This means two things: (1) the milk they are getting is probably fat free. It costs less, and since 8 ounces of 2% milk has 3 gms of saturated fat equal to 27 calories, that’s probably what they are getting. Are they drinking it? Most kids hate the stuff.
    And (2) it means the remaining 580 calories in that meal are carbs. Carbs are empty calories, don’t contribute to satiety, trigger insulin production and are promptly converted to body fat. As soon as the pancreas has them socked away in your fat cells, you are hungry again. Eating carbs makes you fat and hungry.

    1. So grades 9-12 can have 750-850 calories for lunch. No more than 75-85 of those calories can be saturated fat.
      The 8 ounces of milk they get have 8 gms of protein, 32 calories, and the 2-3 ounces of meat might contribute 12-15 gms of protein, or 48-60 calories. The fat and protein add up to 155-177 calories of the total 750-850 calories for the meal. Most of that meal, then, is all carbs. Sorry if the numbers are variable, it depends on what kind of lean meat you figure in, 2 ounces of roasted chicken will yield 13 gms of protein.
      That’s one thing that really bothers me about the standards, all the emphasis on fat and sodium restrictions, no concern for the huge quantity of carbs or even ensuring adequate protein intake.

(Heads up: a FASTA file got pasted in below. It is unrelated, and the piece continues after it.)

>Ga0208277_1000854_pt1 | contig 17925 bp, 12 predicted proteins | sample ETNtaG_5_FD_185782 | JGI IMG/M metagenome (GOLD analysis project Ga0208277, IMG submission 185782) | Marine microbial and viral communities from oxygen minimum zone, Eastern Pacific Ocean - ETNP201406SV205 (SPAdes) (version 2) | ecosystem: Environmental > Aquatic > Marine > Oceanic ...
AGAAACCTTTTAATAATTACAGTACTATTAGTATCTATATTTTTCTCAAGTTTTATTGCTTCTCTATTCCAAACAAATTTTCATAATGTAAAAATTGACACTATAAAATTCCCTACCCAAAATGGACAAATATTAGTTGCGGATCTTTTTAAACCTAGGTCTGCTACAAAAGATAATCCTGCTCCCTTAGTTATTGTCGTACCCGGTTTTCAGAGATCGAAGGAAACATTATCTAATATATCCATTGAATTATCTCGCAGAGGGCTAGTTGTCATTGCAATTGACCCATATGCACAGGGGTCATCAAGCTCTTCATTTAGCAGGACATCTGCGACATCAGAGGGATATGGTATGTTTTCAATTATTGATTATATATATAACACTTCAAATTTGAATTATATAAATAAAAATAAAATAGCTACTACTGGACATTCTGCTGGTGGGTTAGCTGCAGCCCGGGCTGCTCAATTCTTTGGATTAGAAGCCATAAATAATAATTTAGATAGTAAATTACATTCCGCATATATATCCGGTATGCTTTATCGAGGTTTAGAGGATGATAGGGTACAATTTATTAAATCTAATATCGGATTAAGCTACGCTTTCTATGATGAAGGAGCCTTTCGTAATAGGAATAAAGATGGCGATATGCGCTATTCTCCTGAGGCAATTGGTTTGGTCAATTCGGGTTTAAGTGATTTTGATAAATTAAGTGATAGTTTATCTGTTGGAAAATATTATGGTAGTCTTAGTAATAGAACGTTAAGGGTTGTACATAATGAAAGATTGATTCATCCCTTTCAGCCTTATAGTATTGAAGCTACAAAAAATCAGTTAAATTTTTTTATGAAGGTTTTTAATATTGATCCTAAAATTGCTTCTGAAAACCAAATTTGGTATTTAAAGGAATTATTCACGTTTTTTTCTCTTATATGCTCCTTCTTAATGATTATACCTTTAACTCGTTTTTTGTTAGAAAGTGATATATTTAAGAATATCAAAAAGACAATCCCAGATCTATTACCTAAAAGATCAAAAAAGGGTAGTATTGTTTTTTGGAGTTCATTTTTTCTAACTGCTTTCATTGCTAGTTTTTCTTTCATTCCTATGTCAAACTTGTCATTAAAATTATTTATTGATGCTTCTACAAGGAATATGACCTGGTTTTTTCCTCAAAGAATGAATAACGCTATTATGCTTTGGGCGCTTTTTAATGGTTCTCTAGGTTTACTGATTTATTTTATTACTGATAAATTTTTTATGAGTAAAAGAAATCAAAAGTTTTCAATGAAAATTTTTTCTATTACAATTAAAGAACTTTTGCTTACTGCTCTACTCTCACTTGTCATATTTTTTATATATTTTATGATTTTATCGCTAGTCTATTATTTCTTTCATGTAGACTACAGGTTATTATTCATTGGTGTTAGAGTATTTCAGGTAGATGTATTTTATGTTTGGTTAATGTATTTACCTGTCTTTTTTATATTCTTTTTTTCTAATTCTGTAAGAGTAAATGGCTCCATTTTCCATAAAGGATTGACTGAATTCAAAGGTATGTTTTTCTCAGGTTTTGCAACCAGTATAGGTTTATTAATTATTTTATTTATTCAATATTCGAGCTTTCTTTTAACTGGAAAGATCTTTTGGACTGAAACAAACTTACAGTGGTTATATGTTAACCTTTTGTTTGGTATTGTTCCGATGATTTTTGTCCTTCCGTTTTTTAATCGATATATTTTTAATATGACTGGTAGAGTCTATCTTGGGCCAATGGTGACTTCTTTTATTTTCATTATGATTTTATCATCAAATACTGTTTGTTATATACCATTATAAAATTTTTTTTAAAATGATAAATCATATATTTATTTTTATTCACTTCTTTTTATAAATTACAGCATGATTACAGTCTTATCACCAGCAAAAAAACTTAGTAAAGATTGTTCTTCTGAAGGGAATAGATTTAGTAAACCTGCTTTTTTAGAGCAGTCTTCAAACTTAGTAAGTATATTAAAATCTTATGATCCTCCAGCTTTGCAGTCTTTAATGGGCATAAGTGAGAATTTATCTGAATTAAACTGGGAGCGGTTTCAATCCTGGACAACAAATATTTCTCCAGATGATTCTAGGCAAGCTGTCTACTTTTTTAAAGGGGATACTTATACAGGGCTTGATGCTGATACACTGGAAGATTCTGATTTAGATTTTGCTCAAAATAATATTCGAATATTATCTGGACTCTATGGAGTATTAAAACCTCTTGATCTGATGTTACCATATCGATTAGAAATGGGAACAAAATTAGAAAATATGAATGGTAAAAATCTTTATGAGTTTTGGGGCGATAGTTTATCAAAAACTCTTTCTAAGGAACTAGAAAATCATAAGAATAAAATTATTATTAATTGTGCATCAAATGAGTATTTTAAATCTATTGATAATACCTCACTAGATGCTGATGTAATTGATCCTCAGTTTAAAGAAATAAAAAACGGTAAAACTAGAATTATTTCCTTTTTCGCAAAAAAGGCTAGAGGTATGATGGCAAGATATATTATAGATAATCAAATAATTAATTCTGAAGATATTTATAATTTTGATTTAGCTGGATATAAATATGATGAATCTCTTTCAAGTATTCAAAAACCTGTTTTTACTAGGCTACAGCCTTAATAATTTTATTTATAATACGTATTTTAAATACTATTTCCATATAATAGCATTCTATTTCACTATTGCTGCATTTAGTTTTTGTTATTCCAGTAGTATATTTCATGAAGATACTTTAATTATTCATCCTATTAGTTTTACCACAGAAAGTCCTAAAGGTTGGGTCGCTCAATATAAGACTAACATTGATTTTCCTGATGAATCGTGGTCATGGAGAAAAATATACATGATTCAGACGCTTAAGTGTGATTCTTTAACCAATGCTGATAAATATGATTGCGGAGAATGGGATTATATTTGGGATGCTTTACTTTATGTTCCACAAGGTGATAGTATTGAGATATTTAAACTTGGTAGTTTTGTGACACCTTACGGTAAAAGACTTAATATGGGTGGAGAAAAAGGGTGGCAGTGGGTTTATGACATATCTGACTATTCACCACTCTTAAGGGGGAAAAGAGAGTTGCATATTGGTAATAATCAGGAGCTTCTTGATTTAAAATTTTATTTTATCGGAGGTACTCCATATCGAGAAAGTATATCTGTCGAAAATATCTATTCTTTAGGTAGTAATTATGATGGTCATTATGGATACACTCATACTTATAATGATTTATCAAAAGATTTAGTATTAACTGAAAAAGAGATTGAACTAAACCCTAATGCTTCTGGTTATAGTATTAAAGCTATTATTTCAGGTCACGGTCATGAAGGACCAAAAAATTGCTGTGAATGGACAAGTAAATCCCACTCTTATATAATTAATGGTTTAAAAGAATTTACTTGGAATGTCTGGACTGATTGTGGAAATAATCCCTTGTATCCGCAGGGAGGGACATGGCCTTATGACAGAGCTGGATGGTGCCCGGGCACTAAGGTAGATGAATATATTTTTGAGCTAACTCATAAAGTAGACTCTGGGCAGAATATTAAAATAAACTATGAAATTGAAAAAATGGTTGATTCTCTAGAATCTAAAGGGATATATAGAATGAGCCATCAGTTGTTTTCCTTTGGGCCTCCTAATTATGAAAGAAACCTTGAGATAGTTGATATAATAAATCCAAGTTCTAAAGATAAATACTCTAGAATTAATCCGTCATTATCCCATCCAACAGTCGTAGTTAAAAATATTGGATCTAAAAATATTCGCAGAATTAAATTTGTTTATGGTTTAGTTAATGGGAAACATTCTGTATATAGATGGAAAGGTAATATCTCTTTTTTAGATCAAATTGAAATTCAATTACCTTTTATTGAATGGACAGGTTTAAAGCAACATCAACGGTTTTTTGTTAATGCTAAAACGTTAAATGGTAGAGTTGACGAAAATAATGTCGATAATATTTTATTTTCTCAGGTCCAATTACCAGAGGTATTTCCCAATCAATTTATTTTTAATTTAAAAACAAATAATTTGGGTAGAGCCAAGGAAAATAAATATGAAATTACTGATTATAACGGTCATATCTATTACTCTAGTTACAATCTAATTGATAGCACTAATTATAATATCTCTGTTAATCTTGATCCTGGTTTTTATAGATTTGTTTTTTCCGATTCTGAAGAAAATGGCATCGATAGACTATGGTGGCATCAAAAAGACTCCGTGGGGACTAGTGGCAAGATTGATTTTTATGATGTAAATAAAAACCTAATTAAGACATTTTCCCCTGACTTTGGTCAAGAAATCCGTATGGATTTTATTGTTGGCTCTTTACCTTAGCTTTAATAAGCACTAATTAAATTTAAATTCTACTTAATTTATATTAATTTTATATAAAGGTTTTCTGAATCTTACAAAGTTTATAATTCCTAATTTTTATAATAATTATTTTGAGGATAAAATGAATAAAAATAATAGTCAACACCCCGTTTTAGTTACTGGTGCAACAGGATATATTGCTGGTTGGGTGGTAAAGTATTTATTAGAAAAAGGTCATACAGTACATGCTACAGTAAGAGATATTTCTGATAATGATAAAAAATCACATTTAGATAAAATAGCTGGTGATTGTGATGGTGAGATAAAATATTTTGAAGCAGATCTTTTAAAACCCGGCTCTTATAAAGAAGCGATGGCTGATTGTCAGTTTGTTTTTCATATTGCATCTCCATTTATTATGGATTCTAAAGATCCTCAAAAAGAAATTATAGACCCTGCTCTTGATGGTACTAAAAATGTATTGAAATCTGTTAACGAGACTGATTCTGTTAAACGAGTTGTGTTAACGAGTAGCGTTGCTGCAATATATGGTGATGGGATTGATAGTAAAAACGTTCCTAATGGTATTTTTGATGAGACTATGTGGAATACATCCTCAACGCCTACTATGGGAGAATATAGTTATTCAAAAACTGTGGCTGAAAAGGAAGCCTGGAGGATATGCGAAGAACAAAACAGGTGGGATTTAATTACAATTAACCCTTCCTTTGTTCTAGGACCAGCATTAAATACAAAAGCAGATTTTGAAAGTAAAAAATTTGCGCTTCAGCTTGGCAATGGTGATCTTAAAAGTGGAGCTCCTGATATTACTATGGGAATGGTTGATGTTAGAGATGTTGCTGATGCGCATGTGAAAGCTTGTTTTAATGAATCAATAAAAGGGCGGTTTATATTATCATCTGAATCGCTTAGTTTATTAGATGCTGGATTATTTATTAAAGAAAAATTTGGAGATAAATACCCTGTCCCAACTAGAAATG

4. From fighting terrorists to knowing what kids should eat, Kristi proves herself to be an expert on everything! You go girl! Keep on keeping those knitting church ladies happy.

  5. Or maybe the economy has been improving, thus fewer families are dependent or qualify for the reduced cost program and enhanced discretionary income promotes sack lunches with some extras because they can afford it. It’s just a thought…. And any how, isn’t this just a socialistic program? Why does the GOP care? You should leave this problem, if there really is one, to the Dems, especially Bernie and his friends….;-)

  6. I would like to see “the powers to be” eat a school lunch, then go to athletic practice and arrive home about 6 or 7 o’clock. By 3:00, athletes could chew the leg off a table.
    Our grandsons were lean athletes who consumed lots of calories in school. Now they’re through college and eat far less. School kids are growing and they need decent food – lots of it.
    I worked at a school and saw many go home at noon because school lunch was (face it) not that tasty. Our old cooks did a much better job and cooked from scratch, then they retired and the new ones ordered everything off the truck in plastic bags and called it “cooking”. Na da.